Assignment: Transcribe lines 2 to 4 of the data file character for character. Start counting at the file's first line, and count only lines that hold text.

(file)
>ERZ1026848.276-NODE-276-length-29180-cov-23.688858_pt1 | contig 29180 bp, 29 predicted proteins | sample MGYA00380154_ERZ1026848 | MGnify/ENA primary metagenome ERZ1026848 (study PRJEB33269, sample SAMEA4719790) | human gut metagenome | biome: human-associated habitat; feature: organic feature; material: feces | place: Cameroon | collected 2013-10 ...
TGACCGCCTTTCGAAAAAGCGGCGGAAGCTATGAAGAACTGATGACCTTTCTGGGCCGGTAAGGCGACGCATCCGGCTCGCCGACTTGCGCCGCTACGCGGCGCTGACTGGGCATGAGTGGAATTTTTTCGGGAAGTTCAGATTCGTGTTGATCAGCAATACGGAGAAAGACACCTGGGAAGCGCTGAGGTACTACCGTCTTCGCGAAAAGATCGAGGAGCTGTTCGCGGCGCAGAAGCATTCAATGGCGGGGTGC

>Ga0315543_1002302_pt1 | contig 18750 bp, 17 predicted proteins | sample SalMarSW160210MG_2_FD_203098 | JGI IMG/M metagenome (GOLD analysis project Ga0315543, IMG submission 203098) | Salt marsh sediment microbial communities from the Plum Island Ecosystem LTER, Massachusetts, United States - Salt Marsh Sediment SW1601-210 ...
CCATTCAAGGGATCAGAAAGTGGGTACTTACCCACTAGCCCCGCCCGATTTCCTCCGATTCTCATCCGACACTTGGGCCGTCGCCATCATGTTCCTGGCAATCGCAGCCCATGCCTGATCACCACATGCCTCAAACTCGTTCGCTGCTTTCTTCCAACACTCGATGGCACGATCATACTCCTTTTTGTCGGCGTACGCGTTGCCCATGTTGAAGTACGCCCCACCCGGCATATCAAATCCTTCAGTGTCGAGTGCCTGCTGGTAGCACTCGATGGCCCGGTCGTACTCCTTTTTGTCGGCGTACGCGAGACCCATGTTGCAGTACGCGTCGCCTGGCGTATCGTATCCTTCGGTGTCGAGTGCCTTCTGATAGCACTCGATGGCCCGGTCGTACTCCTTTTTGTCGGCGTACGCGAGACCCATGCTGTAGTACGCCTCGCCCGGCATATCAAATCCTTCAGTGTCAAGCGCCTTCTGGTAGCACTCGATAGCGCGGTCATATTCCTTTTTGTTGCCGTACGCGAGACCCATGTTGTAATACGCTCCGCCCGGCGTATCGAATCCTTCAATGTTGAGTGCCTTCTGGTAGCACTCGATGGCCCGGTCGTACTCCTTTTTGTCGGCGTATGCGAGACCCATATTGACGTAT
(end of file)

TGACCGCCTTTCGAAAAAGCGGCGGAAGCTATGAAGAACTGATGACCTTTCTGGGCCGGTAAGGCGACGCATCCGGCTCGCCGACTTGCGCCGCTACGCGGCGCTGACTGGGCATGAGTGGAATTTTTTCGGGAAGTTCAGATTCGTGTTGATCAGCAATACGGAGAAAGACACCTGGGAAGCGCTGAGGTACTACCGTCTTCGCGAAAAGATCGAGGAGCTGTTCGCGGCGCAGAAGCATTCAATGGCGGGGTGC

>Ga0315543_1002302_pt1 | contig 18750 bp, 17 predicted proteins | sample SalMarSW160210MG_2_FD_203098 | JGI IMG/M metagenome (GOLD analysis project Ga0315543, IMG submission 203098) | Salt marsh sediment microbial communities from the Plum Island Ecosystem LTER, Massachusetts, United States - Salt Marsh Sediment SW1601-210 ...
CCATTCAAGGGATCAGAAAGTGGGTACTTACCCACTAGCCCCGCCCGATTTCCTCCGATTCTCATCCGACACTTGGGCCGTCGCCATCATGTTCCTGGCAATCGCAGCCCATGCCTGATCACCACATGCCTCAAACTCGTTCGCTGCTTTCTTCCAACACTCGATGGCACGATCATACTCCTTTTTGTCGGCGTACGCGTTGCCCATGTTGAAGTACGCCCCACCCGGCATATCAAATCCTTCAGTGTCGAGTGCCTGCTGGTAGCACTCGATGGCCCGGTCGTACTCCTTTTTGTCGGCGTACGCGAGACCCATGTTGCAGTACGCGTCGCCTGGCGTATCGTATCCTTCGGTGTCGAGTGCCTTCTGATAGCACTCGATGGCCCGGTCGTACTCCTTTTTGTCGGCGTACGCGAGACCCATGCTGTAGTACGCCTCGCCCGGCATATCAAATCCTTCAGTGTCAAGCGCCTTCTGGTAGCACTCGATAGCGCGGTCATATTCCTTTTTGTTGCCGTACGCGAGACCCATGTTGTAATACGCTCCGCCCGGCGTATCGAATCCTTCAATGTTGAGTGCCTTCTGGTAGCACTCGATGGCCCGGTCGTACTCCTTTTTGTCGGCGTATGCGAGACCCATATTGACGTAT